Jimmy Savile victims Compensation claims BBC faces allegations censored emails

Jimmy Savile
Jimmy Savile victims Compensation claims BBC faces allegations censored emails

Jimmy Savile’s victims are launching compensation claims for millions of pounds, it emerged last night.

They are to sue the BBC, NHS and the education authorities for failing to prevent the sexual predator and accomplices carrying out attacks over decades.The numbers coming forward have risen in recent days as victims become more confident about taking legal action after Scotland Yard branded Savile one of Britain’s worst sex offenders.

Twelve claims for damages are being considered so far.It also emerged last night that the BBC ‘censored’ a series of emails that indicated senior executives were involved in the decision to axe a Newsnight investigation into Savile.

The emails were due to be included in last night’s Panorama programme but were pulled at the insistence of corporation lawyers. Today the spotlight will shift to BBC director-general George Entwistle as he gives evidence to MPs on the Culture Select Committee about what he knew of the Savile scandal.He has insisted that he has nothing to hide despite facing persistent criticism for failing to get a grip on the crisis that has engulfed the corporation.Last year, then in charge of TV for the BBC, he went ahead with Christmas tributes to Savile – even as his colleagues gathered evidence that he abused children on BBC premises.

MPs want to know why he didn’t show more curiosity when Director of News Helen Boaden told him that the Christmas schedules may have to be rearranged if the planned Newsnight report on Savile’s abuse went ahead.Last night Tory peer and former Culture Secretary David Mellor said there was ‘blood lust’ in the BBC and suggested Mr Entwistle could even lose his job.

‘It was always said about the BBC: “Assistant heads must roll whenever there’s a problem”. I think it’ll go beyond that – and that’s not me wanting that, it’s just me feeling it,’ he said.Yesterday, in another dramatic day as the corporation grappled with what its own staff have branded its ‘worst crisis in 50 years’:

  •     Newsnight’s editor Peter Rippon ‘stepped aside’ from his role after it emerged the public had been repeatedly misled over why the Newsnight report was axed;
  •     The BBC admitted a blog by Mr Rippon on October 2 was riddled with inaccuracies,   and issued a humiliating three corrections;
  •     Downing Street has raised the possibility of a Leveson-style probe into the BBC over why Savile had been allowed to abuse so many victims for so long;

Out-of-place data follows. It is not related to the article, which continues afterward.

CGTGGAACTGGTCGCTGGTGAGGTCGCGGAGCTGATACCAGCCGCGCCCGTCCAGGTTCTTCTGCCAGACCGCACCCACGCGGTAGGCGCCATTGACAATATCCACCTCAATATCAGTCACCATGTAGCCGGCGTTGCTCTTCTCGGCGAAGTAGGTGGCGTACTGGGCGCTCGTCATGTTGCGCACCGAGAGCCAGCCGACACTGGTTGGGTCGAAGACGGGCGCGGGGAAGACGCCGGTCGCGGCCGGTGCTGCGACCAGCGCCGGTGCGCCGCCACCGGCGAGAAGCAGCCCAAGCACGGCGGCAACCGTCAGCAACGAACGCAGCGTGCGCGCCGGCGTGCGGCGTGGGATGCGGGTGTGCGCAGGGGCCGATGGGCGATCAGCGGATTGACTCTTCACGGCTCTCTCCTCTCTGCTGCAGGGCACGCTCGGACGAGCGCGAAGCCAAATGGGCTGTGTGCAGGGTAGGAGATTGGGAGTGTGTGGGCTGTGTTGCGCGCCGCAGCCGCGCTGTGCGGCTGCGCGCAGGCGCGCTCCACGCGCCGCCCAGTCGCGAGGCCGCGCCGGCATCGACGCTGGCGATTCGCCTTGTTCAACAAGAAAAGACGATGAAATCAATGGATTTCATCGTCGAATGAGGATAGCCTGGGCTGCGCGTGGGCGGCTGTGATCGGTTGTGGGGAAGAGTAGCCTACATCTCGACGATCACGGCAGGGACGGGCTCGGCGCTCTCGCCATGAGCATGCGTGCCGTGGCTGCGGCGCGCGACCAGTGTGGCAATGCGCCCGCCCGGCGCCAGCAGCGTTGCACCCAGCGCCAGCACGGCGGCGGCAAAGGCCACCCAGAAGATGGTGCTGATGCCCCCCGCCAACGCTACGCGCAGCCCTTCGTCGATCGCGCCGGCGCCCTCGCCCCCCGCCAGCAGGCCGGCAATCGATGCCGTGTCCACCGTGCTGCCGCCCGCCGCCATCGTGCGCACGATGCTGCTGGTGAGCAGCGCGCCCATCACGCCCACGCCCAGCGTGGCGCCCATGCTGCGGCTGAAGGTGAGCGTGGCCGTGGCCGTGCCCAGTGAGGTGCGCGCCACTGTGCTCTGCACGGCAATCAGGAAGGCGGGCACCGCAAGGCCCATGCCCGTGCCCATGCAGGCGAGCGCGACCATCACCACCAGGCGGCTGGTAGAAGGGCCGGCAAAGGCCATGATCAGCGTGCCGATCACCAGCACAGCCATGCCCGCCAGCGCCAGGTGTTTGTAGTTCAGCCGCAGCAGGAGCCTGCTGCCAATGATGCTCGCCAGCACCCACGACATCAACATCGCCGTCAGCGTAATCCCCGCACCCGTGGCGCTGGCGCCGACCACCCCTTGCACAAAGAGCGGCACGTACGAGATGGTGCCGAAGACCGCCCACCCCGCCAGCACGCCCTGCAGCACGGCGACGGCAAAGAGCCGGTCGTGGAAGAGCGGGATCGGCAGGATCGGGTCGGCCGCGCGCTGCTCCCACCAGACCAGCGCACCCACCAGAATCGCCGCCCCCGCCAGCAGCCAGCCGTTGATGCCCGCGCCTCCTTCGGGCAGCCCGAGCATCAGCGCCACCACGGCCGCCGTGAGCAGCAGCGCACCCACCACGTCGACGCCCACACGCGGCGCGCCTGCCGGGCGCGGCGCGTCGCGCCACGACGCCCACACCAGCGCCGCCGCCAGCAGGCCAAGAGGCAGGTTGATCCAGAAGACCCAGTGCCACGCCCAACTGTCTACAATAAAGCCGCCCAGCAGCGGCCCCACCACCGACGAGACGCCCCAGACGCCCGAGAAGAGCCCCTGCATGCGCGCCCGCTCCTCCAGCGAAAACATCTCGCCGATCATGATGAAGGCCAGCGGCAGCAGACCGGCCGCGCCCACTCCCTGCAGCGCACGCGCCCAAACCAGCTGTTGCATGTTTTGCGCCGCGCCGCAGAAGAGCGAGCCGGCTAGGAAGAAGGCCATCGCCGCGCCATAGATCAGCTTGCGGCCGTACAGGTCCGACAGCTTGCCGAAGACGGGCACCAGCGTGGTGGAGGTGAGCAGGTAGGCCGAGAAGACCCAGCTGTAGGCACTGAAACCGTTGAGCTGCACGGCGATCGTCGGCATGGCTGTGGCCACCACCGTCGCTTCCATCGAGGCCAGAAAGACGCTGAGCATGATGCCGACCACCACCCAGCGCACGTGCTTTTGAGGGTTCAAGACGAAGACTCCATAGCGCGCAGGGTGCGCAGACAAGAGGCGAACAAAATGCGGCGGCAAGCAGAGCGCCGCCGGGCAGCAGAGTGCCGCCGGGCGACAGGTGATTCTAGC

•     The Prime Minister said it was ‘concerning’ the BBC had changed its story about why last year’s Newsnight film into Savile was scrapped;
  •     Police revealed a further four victims came forward in 2009 while Savile was still alive but they were unable to bring any prosecutions.

More than 200 victims have now told police they were abused by Savile over a 50-year period going back to the late 1950s.Asked if Mr Cameron would consider a judicial inquiry into the Savile scandal, his official spokesman said: ‘We have said before that we are not ruling anything out and that remains the case.’The compensation move was revealed by Liz Dux, a lawyer at Russell Jones & Walker specialising in child abuse cases.

‘The allegation is that other members of the BBC were involved,’ she said. ‘It wasn’t just Savile and it was organised, so we weren’t surprised when the police said they believed there could have been a ring.‘They are people who said they did tell someone, and nothing was done. One of the assaults happened in the middle of a canteen.‘We have had some from every institution: Leeds General Infirmary, Broadmoor and Stoke Mandeville hospitals, Duncroft School, the BBC and a care home.’

Miss Dux said 12 claims for damages were being considered so far, on the grounds that institutions had ‘vicarious liability’ for the activities of their staff or their agents.On Friday, Scotland Yard said Savile may have been at the centre of a network of paedophiles who targeted more than 200 victims. Police are hunting accomplices of the paedophile presenter.Gary Glitter was said to have raped a 13-year-old girl in the Jim’ll Fix It’s BBC dressing room, while other celebrities have also been named.

Essex County Council paid nearly £1million to four sex abuse victims earlier this year. If the BBC faces similar claims, its payout could run into several million pounds.David Cameron said yesterday: ‘The developments are concerning because the BBC has effectively changed its story about why it dropped the Newsnight programme about Jimmy Savile.’Yesterday John Whittingdale, the Culture Committee’s chairman, said it was ‘extraordinary’ Mr Entwistle had not been more curious when he was briefed on the Newsnight film last December.

David Cameron refused to rule out that the new director general, George Entwistle, would have to quit over the Savile scandal and said he didn’t rule out further inquiries into the affair.Asked by Tom Bradby on ITV1’s The Agenda whether the BBC chief should immediately be sacked, he could only say that ‘I don’t think it’s a question of that at this stage.’ – Dailymail